Pell Grant lifetime eligibility may be less than six years, however, if you complete more than two semesters in a year. For example, a student attending the summer, fall, and spring semester can use the Pell Grant for all three semesters, leaving them with nine terms left.

The Department of Education will let you know if you’re close to reaching your Pell Grant lifetime eligibility limit so that you can plan your future financial aid.

Pell Grants for Military Dependents and Survivors

Students who are children of military personnel who died in the line of duty may be eligible for additional Pell Grant funds. To be eligible for these additional funds, the parent must have died after 9/11 as a result of their service in Iraq or Afghanistan. They must have also passed before the student turned 24 unless the student was enrolled in college at least part-time. Children of a public safety officer who died in the line of duty may also be eligible for these additional Pell Grant funds.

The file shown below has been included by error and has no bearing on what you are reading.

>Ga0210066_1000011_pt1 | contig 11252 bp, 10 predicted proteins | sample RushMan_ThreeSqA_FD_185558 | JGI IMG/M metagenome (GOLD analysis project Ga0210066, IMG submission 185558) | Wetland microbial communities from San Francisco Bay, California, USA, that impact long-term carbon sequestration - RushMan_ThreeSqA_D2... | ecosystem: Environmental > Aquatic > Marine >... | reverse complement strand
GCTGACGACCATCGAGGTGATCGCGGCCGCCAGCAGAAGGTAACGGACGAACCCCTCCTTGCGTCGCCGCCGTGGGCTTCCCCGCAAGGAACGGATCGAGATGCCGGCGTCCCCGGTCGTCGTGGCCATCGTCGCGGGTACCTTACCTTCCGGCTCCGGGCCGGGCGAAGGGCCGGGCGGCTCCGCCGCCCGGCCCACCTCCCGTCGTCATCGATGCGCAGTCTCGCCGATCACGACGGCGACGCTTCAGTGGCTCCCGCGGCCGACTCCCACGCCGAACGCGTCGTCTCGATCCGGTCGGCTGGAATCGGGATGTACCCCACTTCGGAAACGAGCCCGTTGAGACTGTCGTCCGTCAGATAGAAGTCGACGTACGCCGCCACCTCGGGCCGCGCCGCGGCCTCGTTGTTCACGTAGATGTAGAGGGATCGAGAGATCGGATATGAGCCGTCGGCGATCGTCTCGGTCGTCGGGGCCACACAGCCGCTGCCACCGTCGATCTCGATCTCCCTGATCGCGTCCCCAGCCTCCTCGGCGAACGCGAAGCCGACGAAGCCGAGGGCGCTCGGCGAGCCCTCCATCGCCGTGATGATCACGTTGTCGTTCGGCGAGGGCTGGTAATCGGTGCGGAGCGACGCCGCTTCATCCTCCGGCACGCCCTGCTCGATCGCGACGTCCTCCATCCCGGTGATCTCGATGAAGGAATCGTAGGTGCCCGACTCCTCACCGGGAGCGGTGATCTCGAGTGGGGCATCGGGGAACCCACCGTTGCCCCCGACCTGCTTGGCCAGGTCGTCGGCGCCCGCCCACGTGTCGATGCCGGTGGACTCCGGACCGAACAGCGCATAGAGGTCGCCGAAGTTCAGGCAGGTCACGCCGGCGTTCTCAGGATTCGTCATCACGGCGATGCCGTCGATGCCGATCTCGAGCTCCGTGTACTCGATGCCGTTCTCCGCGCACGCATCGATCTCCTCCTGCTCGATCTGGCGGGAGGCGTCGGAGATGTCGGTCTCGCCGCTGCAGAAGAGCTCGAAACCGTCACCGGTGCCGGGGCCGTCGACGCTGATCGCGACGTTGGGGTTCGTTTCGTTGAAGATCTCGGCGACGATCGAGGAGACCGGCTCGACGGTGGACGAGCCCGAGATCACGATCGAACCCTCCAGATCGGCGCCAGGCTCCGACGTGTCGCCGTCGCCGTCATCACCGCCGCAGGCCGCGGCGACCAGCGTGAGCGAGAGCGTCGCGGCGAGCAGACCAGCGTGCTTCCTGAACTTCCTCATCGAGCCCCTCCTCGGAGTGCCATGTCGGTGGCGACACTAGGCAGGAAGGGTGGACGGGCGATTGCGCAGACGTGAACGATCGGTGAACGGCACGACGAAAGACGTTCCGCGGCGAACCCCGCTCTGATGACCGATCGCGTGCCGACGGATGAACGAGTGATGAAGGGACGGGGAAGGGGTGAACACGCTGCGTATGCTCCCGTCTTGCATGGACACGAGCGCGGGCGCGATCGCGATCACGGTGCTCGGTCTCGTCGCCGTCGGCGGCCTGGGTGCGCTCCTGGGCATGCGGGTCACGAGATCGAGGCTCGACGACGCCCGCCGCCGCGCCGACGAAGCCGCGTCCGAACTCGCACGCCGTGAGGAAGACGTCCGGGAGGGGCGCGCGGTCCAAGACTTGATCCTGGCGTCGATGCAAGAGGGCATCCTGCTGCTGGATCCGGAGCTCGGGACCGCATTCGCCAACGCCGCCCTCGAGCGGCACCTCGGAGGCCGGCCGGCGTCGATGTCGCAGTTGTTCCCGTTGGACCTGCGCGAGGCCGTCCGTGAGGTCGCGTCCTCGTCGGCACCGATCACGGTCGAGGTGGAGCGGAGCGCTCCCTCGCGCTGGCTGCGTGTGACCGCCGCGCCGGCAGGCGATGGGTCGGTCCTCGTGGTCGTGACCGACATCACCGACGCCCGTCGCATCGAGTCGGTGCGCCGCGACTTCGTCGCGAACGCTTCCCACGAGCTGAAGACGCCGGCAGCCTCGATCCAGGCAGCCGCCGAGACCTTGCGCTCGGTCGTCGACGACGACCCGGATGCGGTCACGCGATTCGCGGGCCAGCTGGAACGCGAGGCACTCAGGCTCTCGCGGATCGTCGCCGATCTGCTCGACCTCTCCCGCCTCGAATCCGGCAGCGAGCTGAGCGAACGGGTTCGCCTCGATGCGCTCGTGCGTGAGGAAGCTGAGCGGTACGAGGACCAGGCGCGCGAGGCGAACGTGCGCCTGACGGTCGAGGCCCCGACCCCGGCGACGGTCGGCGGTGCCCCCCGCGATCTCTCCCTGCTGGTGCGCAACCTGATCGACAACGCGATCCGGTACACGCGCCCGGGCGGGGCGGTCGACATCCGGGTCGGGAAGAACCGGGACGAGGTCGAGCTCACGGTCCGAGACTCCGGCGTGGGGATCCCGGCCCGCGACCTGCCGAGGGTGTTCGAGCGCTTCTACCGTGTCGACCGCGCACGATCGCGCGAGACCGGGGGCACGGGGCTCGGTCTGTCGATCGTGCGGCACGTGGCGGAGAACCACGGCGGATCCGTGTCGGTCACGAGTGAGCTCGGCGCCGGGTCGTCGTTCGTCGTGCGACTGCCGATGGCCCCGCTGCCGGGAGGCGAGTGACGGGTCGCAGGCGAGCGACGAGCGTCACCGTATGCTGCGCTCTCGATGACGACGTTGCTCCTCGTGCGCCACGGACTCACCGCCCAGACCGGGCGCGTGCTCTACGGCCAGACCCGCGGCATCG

However, students seeking the Pell Grant still need to qualify based on their EFC. For students who have an EFC that puts them over the amount eligible to receive a Pell Grant, they may qualify for the Iraq and Afghanistan Service Grant instead. The program pays the same amount as the Pell Grant and will not be more than your cost of attendance.

Does a Pell Grant Have To Be Repaid?

Most students do not have to repay the Pell Grant, as it’s federal money funded for students in need and does not work the same way as a student loan.

Still, some students will need to repay the Pell Grant funds they’ve received under special circumstances. This usually only happens when you do not maintain eligibility requirements that you agreed to when receiving the grant, such as maintaining satisfactory academic performance or continuing to be enrolled at least part-time.